Despite the summer construction moratorium that began May 27, the City of San Diego announced the Torrey Pines Slope Restoration project would proceed through the month of June.
The project, located on the south side of Torrey Pines Road between Roseland Drive and Little Street, is a continuation of the Torrey Pines Road Corridor Project Phase II, started last year, to reconstruct a 350-foot section of earthen slope and complete associated road work.
On May 23, just four days before what would have been the start of the moratorium (Memorial Day, May 27 to Labor Day, Sept. 2), City Council District 1 field representative Mauricio Medina broke the news to the heads of La Jolla’s community planning groups by e-mail.
Below is the schedule for the remaining work, Medina wrote, weather permitting.
Through May 31: Both day and night work will take place. Day work runs 6 a.m. to 2 p.m. when one eastbound lane will be closed to construct the brow ditch and back-fill the top of the wall. Night work, from 9 p.m. to 5 a.m., will proceed and close outside lanes for paving, leaving the inside lanes open. Next, the inside lanes will be paved, and the outside lanes will be open to traffic. The contractor will start on Princess Street and work east to La Jolla Shores Drive.
June 4-6: Night work is planned (9 p.m. to 5 a.m.) to install a traffic-loop. This will involve short-term closure of lanes that are getting loops.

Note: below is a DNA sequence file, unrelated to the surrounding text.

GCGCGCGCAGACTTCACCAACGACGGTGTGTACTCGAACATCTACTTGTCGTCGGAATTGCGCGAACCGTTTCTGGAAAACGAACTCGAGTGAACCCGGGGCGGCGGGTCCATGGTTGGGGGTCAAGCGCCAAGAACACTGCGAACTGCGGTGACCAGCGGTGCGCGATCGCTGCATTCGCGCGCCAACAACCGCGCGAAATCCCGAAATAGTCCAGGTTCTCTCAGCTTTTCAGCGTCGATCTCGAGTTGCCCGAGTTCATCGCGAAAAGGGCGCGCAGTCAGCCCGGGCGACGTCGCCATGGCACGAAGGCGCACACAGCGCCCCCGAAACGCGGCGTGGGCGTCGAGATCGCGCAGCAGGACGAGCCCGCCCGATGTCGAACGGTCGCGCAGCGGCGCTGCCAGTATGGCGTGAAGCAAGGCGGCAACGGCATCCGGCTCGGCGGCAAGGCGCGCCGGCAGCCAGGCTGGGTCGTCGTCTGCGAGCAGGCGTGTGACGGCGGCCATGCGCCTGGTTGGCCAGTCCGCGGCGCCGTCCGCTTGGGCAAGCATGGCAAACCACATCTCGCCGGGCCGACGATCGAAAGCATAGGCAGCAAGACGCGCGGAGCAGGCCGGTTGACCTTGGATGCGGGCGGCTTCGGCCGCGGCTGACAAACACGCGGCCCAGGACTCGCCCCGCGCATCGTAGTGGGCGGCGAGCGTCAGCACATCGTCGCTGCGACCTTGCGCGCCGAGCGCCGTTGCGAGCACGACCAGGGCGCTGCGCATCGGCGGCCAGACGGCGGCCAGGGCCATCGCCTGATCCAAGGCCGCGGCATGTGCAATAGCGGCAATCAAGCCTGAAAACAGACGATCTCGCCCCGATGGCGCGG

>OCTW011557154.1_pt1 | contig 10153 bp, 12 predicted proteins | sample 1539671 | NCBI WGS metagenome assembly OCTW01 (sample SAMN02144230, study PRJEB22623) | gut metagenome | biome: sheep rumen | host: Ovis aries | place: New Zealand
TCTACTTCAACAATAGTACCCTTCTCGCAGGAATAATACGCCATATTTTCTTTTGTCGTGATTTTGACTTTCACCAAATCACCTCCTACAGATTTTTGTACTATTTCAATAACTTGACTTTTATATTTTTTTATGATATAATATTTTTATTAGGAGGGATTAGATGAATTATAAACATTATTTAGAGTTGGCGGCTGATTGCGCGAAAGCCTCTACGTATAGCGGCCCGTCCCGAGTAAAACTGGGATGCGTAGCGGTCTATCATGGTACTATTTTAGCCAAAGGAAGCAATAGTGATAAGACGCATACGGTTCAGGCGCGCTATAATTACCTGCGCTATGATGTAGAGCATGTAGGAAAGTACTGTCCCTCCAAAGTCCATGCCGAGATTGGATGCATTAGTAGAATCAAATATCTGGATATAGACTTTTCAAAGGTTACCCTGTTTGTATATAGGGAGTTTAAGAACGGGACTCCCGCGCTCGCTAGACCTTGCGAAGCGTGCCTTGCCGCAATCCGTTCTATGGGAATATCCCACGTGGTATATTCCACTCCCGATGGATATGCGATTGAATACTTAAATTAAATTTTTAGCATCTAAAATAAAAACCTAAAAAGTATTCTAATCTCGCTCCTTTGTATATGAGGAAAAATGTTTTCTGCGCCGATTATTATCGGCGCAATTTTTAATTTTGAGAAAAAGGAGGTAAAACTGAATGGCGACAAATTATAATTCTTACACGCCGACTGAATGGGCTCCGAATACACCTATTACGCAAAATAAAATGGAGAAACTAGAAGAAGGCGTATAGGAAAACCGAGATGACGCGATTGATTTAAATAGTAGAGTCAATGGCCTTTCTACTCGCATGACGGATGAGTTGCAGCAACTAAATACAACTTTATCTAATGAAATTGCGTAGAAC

June 12-24: Night work (9 p.m. to 5 a.m.) when lanes will be striped and the stamped median will be constructed. The inside lanes will be closed, and outside lanes open to traffic.
June 25-27: Night work (9 p.m to 5 a.m.) lanes will be striped and the traffic-loop installed. One lane will be open in each direction.
Additional information about the traffic-loops was not provided by Light deadline.
Historically, should a project need to continue through summer, La Jolla’s community advisory groups issue a waiver to the seasonal construction moratorium. However, this time, none of the groups had the opportunity to weigh in.
Instead, the City’s Public Works department granted the waiver via a letter from Deputy Director Luis Schaar, which reads, in part: “After much consideration and consultation with all the stakeholders involved, the City grants Hazard Construction, a Construction Beach Moratorium Waiver for the Torrey Pines Road Improvements Phase 2 & Slope Restoration project until June 28, 2019.”
The project saw multiple delays since construction began in 2018, including unforeseen underground utility conflicts, and work to protect an existing tree. There were also community concerns over when the work should take place.
The project was included in the San Diego Fiscal Year 2020 Budget on the justification that “the existing slope is eroding. This project will eliminate the possibility of soil slough landing in the travel lane of a primary arterial street.”
The total cost is estimated at $4,597,720.
The Light will continue to provide updates as they become available.